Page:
Life Insurance - Is it in Your Financial Plan?

In response to COVID-19, life insurance applications are steadily increasing. Many have witnessed first-hand how quickly life can change and perhaps are realizing the importance of having financial security.

Life insurance can provide potential financial stability to a surviving spouse, children or other family members in the event of your passing. Sadly, many Americans have no life insurance coverage whatsoever, and of those who do, many don't have enough.1

Appreciating the importance of having adequate life insurance is one step, while assessing your own unique needs is quite another. As a starting point, determine your net earnings after taxes as well as your routine living expenses. Then take into account any outstanding debt - such as a mortgage, education loans, or other loans - as well as future tuition bills and how much a surviving spouse might need to adequately fund a retirement nest egg.

You may want to consider a benefit that will cover all of these expenses. We generally recommend ten to twenty times your annual salary for breadwinners and special considerations for stay at home parents and care providers. That standardized approach may work for some people, but in reality, your decision may not be that simple.

Term Life vs. Permanent Life Insurance
Once you have an idea of the coverage you need, evaluate whether Term Life or Permanent Life insurance is more appropriate for you. Term Life is the more basic and less expensive (in the short run) form of life insurance. A term policy generally provides a specific amount of coverage for a predetermined period of time, typically 10 to 30 years. Premiums increase at the end of each term and can become prohibitively expensive. Benefits are paid only if the insured dies during the policy's term.

Permanent Life is intended to last your entire life and it may have a savings component. As the policy gains cash value, you may be able to borrow against the cash value tax free. (loans reduce the policy's death benefit and cash value, and may trigger a taxable event if the policy lapses). Permanent Life insurance includes different policies such as Whole Life and Universal Life insurance.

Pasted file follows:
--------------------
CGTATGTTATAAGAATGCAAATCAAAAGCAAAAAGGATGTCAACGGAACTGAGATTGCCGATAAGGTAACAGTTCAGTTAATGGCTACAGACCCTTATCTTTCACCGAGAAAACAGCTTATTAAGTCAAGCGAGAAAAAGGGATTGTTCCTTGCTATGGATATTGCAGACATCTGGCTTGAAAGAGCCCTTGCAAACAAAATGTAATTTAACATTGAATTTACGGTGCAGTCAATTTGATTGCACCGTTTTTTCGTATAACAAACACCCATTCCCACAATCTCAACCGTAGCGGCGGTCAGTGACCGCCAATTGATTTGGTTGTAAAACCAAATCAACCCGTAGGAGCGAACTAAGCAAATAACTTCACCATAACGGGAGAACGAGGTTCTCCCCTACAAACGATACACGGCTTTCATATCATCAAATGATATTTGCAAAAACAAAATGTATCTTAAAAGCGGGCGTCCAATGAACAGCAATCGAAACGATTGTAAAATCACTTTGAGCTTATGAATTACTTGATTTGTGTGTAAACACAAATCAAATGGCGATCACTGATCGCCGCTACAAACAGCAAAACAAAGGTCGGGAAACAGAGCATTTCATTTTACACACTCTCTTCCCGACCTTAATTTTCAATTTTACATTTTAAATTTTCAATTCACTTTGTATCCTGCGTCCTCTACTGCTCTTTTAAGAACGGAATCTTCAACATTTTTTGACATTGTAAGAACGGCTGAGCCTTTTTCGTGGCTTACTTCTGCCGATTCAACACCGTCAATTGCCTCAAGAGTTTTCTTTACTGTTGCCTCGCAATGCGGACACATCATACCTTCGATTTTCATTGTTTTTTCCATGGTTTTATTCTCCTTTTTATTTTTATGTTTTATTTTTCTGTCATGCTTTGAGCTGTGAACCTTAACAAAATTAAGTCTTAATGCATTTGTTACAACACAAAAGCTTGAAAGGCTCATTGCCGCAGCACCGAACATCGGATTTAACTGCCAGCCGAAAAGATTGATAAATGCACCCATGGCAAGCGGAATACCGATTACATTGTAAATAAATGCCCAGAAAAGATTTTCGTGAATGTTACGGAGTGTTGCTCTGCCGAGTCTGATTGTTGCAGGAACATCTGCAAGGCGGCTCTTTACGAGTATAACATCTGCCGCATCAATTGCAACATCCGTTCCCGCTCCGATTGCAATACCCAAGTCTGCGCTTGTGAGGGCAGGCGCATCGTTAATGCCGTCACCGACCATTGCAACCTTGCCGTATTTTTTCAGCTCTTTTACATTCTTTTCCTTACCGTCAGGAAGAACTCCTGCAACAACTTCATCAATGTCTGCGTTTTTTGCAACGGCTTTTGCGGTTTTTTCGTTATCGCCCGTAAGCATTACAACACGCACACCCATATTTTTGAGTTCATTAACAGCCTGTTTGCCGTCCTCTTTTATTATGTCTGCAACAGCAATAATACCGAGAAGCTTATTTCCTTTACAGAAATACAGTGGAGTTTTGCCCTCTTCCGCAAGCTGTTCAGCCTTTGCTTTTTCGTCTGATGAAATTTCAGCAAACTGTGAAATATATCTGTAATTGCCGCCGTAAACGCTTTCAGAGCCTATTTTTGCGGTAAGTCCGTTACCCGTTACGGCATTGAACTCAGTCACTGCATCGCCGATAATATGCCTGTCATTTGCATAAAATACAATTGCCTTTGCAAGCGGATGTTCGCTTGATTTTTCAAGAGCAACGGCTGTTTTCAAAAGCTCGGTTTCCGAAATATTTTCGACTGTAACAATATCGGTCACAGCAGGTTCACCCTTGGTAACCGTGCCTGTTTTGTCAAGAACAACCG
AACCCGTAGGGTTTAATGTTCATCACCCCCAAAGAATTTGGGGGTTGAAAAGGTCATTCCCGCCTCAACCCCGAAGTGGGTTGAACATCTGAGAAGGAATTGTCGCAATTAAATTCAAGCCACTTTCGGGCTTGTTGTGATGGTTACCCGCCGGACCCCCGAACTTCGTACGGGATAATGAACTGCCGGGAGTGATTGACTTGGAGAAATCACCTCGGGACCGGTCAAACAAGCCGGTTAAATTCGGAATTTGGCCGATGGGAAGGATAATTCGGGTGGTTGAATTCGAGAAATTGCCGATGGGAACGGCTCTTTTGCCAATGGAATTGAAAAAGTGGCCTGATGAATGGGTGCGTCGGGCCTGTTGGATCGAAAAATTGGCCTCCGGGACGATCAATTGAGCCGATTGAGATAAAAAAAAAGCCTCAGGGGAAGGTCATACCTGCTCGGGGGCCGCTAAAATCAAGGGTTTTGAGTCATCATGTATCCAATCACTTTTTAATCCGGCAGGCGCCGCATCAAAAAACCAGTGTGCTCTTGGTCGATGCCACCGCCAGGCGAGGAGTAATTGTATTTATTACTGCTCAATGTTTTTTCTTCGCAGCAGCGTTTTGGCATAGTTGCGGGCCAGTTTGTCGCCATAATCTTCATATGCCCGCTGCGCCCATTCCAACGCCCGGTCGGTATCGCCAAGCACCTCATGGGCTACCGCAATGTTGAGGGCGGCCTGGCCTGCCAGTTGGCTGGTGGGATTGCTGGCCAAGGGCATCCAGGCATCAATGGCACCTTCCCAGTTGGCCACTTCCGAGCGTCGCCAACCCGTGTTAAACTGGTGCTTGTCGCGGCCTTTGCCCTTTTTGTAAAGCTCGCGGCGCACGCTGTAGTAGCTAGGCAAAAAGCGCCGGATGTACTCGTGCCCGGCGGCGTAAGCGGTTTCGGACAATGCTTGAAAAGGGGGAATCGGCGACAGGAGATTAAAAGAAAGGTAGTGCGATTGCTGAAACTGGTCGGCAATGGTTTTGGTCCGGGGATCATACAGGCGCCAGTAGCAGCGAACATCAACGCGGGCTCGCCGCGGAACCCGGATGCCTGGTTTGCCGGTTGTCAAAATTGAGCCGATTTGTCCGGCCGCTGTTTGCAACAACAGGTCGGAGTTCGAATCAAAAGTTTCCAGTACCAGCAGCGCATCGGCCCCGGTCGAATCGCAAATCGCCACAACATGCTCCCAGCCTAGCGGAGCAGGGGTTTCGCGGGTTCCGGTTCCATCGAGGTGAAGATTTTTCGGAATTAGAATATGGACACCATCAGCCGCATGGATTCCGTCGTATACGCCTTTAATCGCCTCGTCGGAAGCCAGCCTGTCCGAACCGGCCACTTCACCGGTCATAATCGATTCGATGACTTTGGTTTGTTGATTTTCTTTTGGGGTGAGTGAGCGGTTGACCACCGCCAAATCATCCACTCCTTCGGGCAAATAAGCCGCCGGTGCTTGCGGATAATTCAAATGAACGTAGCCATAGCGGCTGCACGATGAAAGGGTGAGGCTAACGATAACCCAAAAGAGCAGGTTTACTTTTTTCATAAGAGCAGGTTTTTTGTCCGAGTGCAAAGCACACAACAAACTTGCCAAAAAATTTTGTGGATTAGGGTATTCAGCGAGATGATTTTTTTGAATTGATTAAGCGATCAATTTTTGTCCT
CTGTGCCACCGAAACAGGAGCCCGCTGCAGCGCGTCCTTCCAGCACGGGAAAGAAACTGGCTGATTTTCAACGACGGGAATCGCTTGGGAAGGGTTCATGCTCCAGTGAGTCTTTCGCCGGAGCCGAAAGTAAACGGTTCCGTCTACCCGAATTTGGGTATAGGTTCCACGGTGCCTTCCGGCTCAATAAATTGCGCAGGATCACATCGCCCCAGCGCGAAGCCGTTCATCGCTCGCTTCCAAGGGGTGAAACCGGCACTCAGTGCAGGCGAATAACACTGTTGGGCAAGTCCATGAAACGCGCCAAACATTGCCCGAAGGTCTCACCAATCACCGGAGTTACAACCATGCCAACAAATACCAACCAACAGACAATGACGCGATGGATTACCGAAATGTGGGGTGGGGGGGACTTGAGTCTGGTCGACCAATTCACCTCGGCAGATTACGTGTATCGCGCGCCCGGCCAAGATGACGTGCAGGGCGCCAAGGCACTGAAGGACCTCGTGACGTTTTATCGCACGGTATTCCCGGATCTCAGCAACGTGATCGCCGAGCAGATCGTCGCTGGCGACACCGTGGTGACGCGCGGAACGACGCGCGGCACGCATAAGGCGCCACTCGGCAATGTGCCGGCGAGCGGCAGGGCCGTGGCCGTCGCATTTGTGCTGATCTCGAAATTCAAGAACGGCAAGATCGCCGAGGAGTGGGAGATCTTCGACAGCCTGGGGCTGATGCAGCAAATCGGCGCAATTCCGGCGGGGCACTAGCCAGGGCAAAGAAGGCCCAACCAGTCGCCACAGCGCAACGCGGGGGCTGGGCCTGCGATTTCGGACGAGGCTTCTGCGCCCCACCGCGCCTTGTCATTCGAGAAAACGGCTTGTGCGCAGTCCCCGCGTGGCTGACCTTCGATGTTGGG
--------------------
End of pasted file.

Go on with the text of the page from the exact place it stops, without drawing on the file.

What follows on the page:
Potential Uses Throughout Life
While ensuring the financial security of loved ones is a critical use of life insurance, there are other ways it might be used to meet planning goals throughout the stages of one's life. Individuals might consider using life insurance as an integral part of an estate planning strategy designed to pass wealth to future generations. It can be used to equalize inheritances among heirs. Furthermore, life insurance can also be used for charitable giving purposes. Business owners may even want to consider having life insurance for liquidity purposes.

Determining the right type and amount of life insurance coverage you need is easier said than done. To make the most accurate assessment, we encourage you to contact our office to speak with one of our advisors who are glad to discuss your unique needs.

1Life insurance policies are subject to substantial fees and charges. Death benefit guarantees are subject to the claims-paying ability of the issuing life insurance company. Loans will reduce the policy's death benefit and cash surrender value and have tax consequences if the policy lapses.

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